Friday, September 30, 2011

Should You Be Replaced?

In a recent coaching conversation, a teacher told me that her 12th grade students should be able to just be assigned work with the expectation of completing it. She was tired, she said, of lazy students who didn’t do what they were told and were so disengaged from the learning process that they barely did any assigned work, choosing instead to accept D’s and F’s.

I didn’t agree or disagree with the teacher, but asked what she thought her role was. She told me that she was the one who helped the students learn but was frustrated that they didn’t complete assignments. In the most respectful way possible, I asked the teacher about the possibility of putting all the students in the auditorium, and having someone just assign them tasks. Whether they did them or not, it might help alleviate her frustration.

She asked, “Who would teach the kids?”

I said, respectfully, “Who’s teaching them now?”

I told the teacher that I wasn’t intentionally being snarky, but wanted to drive home the point that assigning tasks and teaching were two different things. Teaching is a skill, a hard one. Assigning tasks is something anyone can do. Assigning tasks is what I imagine early teachers on the prairie would do because they had multiple ages in the same one room schoolhouse. It is not the hallmark of the 21st Century Teacher.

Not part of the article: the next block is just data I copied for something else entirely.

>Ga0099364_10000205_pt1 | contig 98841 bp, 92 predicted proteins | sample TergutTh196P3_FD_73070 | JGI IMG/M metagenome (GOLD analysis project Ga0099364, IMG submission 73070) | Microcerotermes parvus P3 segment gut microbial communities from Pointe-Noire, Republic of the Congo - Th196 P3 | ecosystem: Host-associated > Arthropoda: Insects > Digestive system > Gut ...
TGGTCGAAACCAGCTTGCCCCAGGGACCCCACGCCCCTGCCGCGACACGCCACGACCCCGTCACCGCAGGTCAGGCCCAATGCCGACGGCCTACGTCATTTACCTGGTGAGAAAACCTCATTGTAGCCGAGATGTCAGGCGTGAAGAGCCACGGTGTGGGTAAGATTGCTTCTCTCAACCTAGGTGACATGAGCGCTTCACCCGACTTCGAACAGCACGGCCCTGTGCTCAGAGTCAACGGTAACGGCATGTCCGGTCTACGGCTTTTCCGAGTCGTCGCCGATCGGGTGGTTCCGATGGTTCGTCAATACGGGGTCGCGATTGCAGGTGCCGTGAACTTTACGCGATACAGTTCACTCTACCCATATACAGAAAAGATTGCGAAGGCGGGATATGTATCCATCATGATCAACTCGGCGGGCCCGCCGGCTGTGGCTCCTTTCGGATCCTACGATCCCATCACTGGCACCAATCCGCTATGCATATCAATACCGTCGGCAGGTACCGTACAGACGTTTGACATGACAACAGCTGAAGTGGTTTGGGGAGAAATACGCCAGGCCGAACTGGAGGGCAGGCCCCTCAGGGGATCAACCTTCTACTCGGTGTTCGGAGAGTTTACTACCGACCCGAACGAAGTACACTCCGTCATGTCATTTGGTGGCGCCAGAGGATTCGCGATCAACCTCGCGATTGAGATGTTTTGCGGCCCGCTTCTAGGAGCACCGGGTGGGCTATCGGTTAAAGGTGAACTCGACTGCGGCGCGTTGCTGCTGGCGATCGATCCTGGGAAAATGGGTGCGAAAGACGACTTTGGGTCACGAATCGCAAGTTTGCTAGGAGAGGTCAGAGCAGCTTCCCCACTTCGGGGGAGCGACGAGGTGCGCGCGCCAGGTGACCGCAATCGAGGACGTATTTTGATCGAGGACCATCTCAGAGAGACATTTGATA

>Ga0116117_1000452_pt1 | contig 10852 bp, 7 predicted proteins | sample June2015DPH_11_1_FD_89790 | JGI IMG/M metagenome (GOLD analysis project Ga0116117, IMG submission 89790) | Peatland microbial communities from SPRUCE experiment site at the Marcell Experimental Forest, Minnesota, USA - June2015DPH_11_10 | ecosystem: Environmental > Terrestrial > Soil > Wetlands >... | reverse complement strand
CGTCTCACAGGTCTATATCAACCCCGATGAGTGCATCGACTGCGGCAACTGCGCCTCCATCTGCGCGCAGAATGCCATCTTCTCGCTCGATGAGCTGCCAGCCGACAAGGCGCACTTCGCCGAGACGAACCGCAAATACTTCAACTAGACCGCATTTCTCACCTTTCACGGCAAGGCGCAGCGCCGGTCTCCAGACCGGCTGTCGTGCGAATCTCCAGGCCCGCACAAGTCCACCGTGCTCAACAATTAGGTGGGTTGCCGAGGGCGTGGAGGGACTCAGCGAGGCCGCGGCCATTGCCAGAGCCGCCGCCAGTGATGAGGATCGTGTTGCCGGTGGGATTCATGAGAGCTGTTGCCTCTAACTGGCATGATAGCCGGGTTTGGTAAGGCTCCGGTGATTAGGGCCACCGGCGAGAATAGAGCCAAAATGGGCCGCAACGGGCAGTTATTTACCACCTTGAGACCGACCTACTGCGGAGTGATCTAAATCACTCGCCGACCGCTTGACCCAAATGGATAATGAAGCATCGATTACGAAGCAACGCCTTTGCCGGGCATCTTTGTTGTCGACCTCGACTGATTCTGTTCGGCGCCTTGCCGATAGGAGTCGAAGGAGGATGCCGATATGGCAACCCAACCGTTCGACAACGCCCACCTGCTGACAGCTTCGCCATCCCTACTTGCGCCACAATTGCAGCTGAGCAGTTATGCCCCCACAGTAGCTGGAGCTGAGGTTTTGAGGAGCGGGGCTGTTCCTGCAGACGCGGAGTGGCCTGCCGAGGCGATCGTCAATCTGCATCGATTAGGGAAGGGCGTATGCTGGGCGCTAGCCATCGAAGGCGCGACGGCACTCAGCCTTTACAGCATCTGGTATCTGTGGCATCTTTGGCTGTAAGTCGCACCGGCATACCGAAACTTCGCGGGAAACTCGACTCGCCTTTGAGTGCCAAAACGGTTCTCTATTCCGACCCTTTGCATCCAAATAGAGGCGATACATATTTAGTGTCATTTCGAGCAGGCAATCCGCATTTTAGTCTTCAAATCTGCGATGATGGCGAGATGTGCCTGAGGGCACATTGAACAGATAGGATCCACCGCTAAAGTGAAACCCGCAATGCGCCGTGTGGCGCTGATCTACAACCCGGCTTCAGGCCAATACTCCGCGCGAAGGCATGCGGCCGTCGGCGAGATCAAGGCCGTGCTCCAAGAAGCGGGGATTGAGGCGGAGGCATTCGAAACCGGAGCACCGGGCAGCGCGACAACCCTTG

The 21st Century teacher is an expert guide, an expert in questioning techniques, and an expert in designing instruction that meets the needs of the 21st Century learner. Those needs must involve communication, collaboration, critical thinking, and creative problem solving.

I talked with this teacher about transforming her classroom from a place where tasks are assigned to one where problems are solved, where students work together to investigate issues, where exploration and mistakes are valued over rote answers on worksheets. It was a powerful conversation.

It reminded me of the quote that floats around Twitter often, “Any teacher that can be replaced by a machine, should be.” (Arthur C. Clarke) When we take a critical look at our professional practice, and really delve deeply into what we do as educators, what parts of our practice are automated? What parts could be done by anybody? In the 21st Century, how can we adequately prepare our students for college and careers with 20th, and perhaps 19th Century notions about what teaching is?

There’s no denying it. Our students have changed. They live in a new world. It’s not the world we grew up in, but we still have a responsibility to prepare them adequately. Have you considered what you do as an educator that makes you irreplaceable?

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